In a scene from Konkona Sen Sharma’s film A Death In The Gunj, Bonnie (Tillotama Shome) rebukes Mitali (Kalki Koechlin) for chopping the potatoes for a mutton curry too small. Her prowess in the kitchen is admired when she suggests that the potatoes will not absorb the flavours of the gravy well.
“How do you want to cut the onions?”; “Should I dice the potatoes or finely chop them?”; “Does the recipe ask for the garlic to be minced or chopped?” is chatter sacrosanct to an Indian kitchen. If you are in a Bengali home like mine, the cut of the eggplants decides if it is going to be beguni (batter-fried eggplants sliced lengthwise) or begun bhaja (pan-fried eggplant discs) for lunch.
Slice, mince, dice, cubes, julienne—the way we cut vegetables is nothing short of a chemistry lesson. Every cut determines a set of variables such as form, texture, function, taste and mouthfeel, which combine to complete a dish.
“The fashion in which you cut fresh spices such as garlic, ginger or onions has a direct correlation with the flavour profile you wish to create,” says Chennai-based techie and food science enthusiast Krish Ashok, explaining that the chemical composition of a vegetable when cut determines the overall taste and aroma of a dish. “In the case of onions and garlic, a mince or a fine chop allows them to release enzymes due to the rupture of the cells. It is quite obvious that a finer mince will pack more flavour,” he says, establishing that cuts kick-start chemical processes which, in turn, create compounds that affect taste. In the case of chopped onions and garlic, it’s the chemical compound allyl mercaptan that gives the characteristic pungency and flavour.
Science in traditions
For generations, the khansamas of Lucknow have continued the tradition of cutting onions in particular ways for some of their most prized dishes. The dopiaza or do pyaaza is a classic example.
“The first cut involves the raw onions to be sliced into rings. They are then shallow fried until brown and removed from the oil. For the second cut, the thick white core of the onion is removed, and then chopped into four or six pieces depending on its size to prepare the meat gravy,” explains Mohsin Qureshi, executive chef at Lebua Lucknow. This technique enables the layers of the onion to open up uniformly, which in turn helps them to break down in the gravy along with other aromatics, creating a harmonious flavour. The browned onions are added back into the gravy when the meat is 80% cooked. “The idea behind this is to maintain the shine and texture of the fried onions,” he adds.
Soopashastra, a Marathi cookbook from 1875, meticulously illustrates recipes using terms such as chaar bot laambi tukde (pieces chopped to the width of four fingers) in the case of a drumstick curry, emphasizing the centrality of cuts in any dish. Preeti Deo, a UK-based Marathi food chronicler and author, mentions that certain recipes take their name from the type of cut. Vangyache kaap or pan-fried eggplant “discs”, batatyachya kaachrya or “thinly-sliced” spiced potatoes and dodakyacha phodi or “cubed” ridge gourd are some examples.
Beyond flavour, function matters, and that is to create a unique mouthfeel. “When potatoes for a simple fry are cut too small, the surface area is more to allow them to get crisp outside and soft inside. The increase in exposure helps the enzymes to react under high temperature and create a richer experience,” adds Ashok.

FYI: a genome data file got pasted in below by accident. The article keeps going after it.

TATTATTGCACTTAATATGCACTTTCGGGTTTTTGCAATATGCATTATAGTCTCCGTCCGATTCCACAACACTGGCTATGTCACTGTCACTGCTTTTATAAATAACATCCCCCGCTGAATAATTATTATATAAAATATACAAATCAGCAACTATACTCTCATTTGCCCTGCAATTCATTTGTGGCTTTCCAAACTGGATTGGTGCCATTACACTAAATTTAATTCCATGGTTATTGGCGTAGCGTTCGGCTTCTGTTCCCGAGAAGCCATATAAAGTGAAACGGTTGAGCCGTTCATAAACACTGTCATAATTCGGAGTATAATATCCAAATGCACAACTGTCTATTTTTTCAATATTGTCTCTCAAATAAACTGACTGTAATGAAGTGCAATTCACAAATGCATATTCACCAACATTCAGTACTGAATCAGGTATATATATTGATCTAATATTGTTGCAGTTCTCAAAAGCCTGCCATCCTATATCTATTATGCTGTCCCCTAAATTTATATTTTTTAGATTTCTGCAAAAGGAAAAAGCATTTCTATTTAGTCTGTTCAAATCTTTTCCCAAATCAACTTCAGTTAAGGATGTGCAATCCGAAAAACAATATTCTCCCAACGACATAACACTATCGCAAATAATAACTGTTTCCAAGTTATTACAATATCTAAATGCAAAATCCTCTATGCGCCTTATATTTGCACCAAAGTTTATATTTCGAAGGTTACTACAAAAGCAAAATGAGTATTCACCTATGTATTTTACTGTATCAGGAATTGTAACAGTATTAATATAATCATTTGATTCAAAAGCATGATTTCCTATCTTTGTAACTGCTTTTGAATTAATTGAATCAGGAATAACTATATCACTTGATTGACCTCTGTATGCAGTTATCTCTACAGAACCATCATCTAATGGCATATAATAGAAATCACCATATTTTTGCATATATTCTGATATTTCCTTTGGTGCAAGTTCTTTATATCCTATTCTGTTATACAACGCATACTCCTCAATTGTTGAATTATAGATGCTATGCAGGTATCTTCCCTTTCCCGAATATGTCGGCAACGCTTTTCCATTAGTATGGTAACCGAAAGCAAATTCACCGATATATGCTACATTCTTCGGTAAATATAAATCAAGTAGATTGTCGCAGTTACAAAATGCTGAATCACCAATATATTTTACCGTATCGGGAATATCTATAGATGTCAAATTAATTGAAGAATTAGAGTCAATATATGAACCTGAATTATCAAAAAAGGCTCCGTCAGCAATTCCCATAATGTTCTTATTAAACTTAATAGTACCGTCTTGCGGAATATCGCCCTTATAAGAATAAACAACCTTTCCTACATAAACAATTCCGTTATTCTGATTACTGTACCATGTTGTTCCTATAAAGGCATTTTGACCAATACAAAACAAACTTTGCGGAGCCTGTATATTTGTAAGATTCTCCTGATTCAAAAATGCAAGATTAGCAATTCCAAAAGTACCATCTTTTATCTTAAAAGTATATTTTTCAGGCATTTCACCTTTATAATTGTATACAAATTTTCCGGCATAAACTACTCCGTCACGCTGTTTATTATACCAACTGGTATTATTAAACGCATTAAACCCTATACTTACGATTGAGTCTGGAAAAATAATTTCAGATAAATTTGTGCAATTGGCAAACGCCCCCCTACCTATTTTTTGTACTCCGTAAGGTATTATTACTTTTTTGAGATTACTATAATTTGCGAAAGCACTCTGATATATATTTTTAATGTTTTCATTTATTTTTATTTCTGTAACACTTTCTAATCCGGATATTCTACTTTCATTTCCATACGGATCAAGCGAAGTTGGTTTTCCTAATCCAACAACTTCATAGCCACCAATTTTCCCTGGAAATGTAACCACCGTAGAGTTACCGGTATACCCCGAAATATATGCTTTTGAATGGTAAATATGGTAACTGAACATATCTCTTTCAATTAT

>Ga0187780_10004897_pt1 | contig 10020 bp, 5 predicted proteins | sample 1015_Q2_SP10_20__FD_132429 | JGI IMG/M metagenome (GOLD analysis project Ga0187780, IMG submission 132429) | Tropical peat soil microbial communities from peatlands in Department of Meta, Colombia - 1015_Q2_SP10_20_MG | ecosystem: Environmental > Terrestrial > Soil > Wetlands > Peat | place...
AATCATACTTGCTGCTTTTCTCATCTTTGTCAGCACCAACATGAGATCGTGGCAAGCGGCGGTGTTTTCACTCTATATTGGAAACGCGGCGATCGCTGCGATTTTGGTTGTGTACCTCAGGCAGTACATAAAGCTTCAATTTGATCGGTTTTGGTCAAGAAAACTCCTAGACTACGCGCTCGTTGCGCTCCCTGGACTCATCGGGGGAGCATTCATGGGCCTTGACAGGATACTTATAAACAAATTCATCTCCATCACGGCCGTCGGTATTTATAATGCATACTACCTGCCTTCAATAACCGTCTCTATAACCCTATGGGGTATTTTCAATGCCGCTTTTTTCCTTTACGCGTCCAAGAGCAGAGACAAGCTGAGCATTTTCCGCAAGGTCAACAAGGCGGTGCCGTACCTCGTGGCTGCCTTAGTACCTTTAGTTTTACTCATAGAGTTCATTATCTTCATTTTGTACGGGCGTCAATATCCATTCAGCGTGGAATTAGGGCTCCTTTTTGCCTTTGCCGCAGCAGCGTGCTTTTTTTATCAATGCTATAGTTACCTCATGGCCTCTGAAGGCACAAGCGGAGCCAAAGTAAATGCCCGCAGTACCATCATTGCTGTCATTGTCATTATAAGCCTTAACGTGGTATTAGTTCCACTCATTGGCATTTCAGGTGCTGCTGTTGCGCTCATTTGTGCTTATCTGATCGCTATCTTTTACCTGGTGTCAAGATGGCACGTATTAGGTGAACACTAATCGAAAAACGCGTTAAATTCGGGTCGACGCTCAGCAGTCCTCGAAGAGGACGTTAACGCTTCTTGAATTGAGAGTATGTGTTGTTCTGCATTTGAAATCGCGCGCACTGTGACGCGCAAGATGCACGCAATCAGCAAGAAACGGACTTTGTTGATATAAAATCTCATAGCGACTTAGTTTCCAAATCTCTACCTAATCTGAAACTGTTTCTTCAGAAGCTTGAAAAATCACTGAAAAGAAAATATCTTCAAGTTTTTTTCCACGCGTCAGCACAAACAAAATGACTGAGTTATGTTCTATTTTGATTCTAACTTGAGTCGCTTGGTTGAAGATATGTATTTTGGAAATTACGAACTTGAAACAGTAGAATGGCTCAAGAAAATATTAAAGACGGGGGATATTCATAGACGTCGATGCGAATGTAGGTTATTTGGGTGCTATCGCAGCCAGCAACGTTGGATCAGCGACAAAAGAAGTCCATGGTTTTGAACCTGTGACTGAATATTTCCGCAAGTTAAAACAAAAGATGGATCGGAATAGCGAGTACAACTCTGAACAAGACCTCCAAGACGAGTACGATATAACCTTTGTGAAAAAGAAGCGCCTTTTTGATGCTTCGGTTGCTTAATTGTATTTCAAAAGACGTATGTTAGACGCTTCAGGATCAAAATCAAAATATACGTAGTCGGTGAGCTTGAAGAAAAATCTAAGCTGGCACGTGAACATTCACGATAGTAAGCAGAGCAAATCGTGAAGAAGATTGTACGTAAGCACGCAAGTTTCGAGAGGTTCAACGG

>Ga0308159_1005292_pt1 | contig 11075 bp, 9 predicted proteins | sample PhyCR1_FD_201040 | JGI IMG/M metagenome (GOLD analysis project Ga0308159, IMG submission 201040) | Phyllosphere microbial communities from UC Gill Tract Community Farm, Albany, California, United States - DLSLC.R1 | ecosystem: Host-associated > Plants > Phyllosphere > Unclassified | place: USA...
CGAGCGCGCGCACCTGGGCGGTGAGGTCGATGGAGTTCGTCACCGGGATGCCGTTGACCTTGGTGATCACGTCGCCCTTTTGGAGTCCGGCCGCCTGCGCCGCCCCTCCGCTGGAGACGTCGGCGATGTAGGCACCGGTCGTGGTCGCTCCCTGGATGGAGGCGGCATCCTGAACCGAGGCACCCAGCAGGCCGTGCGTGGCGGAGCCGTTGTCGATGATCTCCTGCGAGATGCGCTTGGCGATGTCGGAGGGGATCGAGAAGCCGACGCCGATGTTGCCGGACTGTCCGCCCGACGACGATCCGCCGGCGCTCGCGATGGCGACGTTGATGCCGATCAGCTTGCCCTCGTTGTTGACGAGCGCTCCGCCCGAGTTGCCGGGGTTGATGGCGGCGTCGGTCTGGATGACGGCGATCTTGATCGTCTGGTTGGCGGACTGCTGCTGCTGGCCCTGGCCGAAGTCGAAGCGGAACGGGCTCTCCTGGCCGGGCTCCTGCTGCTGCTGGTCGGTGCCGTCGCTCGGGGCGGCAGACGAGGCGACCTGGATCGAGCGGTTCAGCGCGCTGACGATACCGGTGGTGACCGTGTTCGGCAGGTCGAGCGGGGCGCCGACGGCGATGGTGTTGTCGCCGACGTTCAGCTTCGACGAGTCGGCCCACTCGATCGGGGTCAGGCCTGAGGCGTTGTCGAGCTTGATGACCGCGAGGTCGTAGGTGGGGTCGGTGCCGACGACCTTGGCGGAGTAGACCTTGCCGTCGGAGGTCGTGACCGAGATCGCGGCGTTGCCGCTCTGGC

Cutting vegetables is an art, passed down generations under the strict supervision of mothers and grandmothers. “As a child, I remember my grandmother getting upset if a certain vegetable was not cut as instructed,” says Marina Balakrishnan, chef and founder of Oottupura. As someone who runs a delivery kitchen serving Kerala food in Mumbai, she says, “The size and shape matter in retaining the crunch and freshness of the vegetables. It is also about maintaining the aesthetic value of food, no wonder uniformity is so important,” she adds.
In the kitchen, a preferred cut is determined by the cooking time. “If the potatoes for a kaachrya (thinly-sliced spiced preparation) are cut too slim, they will become crisp in hot oil. The technique is backed by both reason and logic—medium-thin slices are enough to retain the bite-size chunks which, when cooked, can absorb the flavours of the spices they are cooked in,” explains Deo.
Similarly, if the beans for a thoran, a traditional Kerala stir fry, are cut too thin, they would be overcooked. In the case of an avial, a vegetable stew, “the choice of thickness of the cut is determined by how long the vegetables take to cook”, explains Ashok, whose book Masala Lab—The Science Of Indian Cooking is due to be launched in December.
Hand vs tools
The practice of using hands to tear or break vegetables also plays its part. “For gavarichi bhaaji, a dish made with cluster beans, the core ingredient is typically broken with the help of fingers instead of a knife or other traditional equipment. Due to its subtle bitterness, if chopped too small, it may overwhelm the recipe,” explains Deo. In a restaurant kitchen too, chefs continue tearing salad leaves with hands to ensure they remain fresh longer. “The process of cutting leafy greens using a knife initiates maximum cell damage. On the contrary, tearing them naturally keeps the cells intact, maximizing the texture and flavour,” says Ashok.
Traditional home cooks may not have cracked the science of cutting vegetables, but time-tested practices allow Indian cooking to thrive on instinct.
Rituparna Roy is a Mumbai-based writer.